ECIMMEE Project: Physiological Diversity and Environmental Sensitivities of Benthic Marine Nitrogen Fixation
Much of the marine biosphere is constrained by the amount of fixed nitrogen, making biological nitrogen fixation — the metabolically expensive, prokaryotic process that reduces inert, atmospheric nitrogen gas (N2) into bioavailable ammonia (NH3) — of critical importance to the ecology and function of the ocean. The vast majority of marine N2 fixation studies focus on pelagic N2 fixers (diazotrophs). Several recent studies showing N2 fixation by benthic diazotrophs, often in the presence of abundant fixed nitrogen, imply that benthic N2 fixation could be a greater contributor to oceanic fixed nitrogen inventories than previously thought. However, the physiology and environmental sensitivities of benthic diazotrophs are not well understood. The proposed research seeks to establish the ecophysiologies of important sediment diazotrophs using approaches from molecular ecology, microbial physiology and stable isotope geochemistry. Specific goals include determining how N2 fixation by sulfate reducing and fermenting diazotrophs in pure cultures and sediment mesocosms responds to fixed nitrogen, electron donor and acceptor availability, and sediment heterogeneity. Preliminary results from cultures and coastal sediment mesocosms indicate that N2 fixation by benthic diazotrophs shuts down even at low to moderate fixed N concentrations, adding complexity to an emerging picture of benthic N2 fixation that has thus far focused on characterizing BNF as a process relatively insensitive to fixed nitrogen. To resolve the question of whether, why and where benthic N2 fixation occurs, we are applying experimental and modeling approaches to determine the physiological and biophysical conditions that constrain N2 fixation in benthic diazotrophs. This research, spanning both pure culture and field arenas, will better constrain nitrogen budgets at local and regional scales and improve knowledge of the physiological purpose, metabolic cost, and environmental sensitivity of N2 fixation in marine systems and beyond.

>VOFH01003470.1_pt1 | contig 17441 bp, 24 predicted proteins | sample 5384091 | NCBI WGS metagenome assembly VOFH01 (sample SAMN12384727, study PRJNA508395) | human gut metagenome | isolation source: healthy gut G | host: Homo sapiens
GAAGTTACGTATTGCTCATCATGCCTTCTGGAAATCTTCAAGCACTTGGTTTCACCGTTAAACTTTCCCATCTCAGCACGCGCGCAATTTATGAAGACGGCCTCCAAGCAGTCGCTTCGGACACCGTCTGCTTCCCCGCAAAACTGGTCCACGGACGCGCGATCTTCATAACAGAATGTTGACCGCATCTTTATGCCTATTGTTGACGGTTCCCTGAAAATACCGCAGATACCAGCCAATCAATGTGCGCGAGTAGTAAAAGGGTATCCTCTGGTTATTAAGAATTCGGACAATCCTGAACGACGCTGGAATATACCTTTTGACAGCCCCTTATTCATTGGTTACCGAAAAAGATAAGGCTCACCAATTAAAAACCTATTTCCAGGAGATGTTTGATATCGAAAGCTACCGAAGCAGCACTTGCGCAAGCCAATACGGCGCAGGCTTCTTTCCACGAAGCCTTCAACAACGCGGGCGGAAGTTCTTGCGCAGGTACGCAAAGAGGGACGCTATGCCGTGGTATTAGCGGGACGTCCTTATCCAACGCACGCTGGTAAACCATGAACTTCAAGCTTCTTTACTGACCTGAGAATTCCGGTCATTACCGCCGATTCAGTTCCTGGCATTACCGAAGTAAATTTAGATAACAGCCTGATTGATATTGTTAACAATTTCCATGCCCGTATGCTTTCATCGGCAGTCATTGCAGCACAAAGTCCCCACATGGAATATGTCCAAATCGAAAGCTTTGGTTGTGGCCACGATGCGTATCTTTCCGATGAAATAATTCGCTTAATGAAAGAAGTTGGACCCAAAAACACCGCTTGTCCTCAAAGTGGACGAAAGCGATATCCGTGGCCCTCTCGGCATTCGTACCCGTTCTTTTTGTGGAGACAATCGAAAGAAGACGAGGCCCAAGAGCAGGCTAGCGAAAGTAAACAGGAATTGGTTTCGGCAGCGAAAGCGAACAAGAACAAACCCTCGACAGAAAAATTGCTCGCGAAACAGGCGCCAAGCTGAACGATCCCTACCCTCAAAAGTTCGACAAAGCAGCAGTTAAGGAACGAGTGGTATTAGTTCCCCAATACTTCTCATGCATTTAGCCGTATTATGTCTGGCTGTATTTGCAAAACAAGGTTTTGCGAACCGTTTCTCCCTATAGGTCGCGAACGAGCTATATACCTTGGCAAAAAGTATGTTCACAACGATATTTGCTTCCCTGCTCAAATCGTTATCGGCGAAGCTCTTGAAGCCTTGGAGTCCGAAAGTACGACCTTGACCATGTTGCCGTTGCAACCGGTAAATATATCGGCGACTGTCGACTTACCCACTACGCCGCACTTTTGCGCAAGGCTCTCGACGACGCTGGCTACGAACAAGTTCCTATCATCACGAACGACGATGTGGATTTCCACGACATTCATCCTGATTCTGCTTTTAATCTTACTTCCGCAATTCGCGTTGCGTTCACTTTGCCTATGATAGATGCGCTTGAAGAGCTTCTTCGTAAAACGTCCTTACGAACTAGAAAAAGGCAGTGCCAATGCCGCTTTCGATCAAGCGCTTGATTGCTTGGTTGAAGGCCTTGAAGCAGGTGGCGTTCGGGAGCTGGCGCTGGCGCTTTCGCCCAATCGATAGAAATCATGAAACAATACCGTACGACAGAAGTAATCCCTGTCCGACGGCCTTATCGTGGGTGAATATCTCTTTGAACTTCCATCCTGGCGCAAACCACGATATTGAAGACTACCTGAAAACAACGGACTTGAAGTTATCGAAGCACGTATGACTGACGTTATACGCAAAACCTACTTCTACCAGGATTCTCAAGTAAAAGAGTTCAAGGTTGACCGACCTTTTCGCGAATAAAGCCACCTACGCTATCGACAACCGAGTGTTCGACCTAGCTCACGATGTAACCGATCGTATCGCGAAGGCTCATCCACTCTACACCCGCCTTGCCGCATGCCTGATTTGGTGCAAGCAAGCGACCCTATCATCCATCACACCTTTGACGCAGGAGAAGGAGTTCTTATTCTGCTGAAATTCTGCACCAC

Xinning Zhang is an environmental microbiologist jointly appointed in the Department of Geosciences and the Princeton Environmental Institute. Zhang’s research aims to provide a mechanistic understanding of how microbial metabolism influences biogeochemical cycling and climate in modern and ancient environments. To determine the key parameters explaining microbial activities and their signatures in the rock record, she applies tools from microbial physiology, molecular ecology and stable isotope geochemistry to lab and field research. She earned her Ph.D. in environmental science and engineering from the California Institute of Technology and a B.S. in biological and environmental engineering from Cornell University.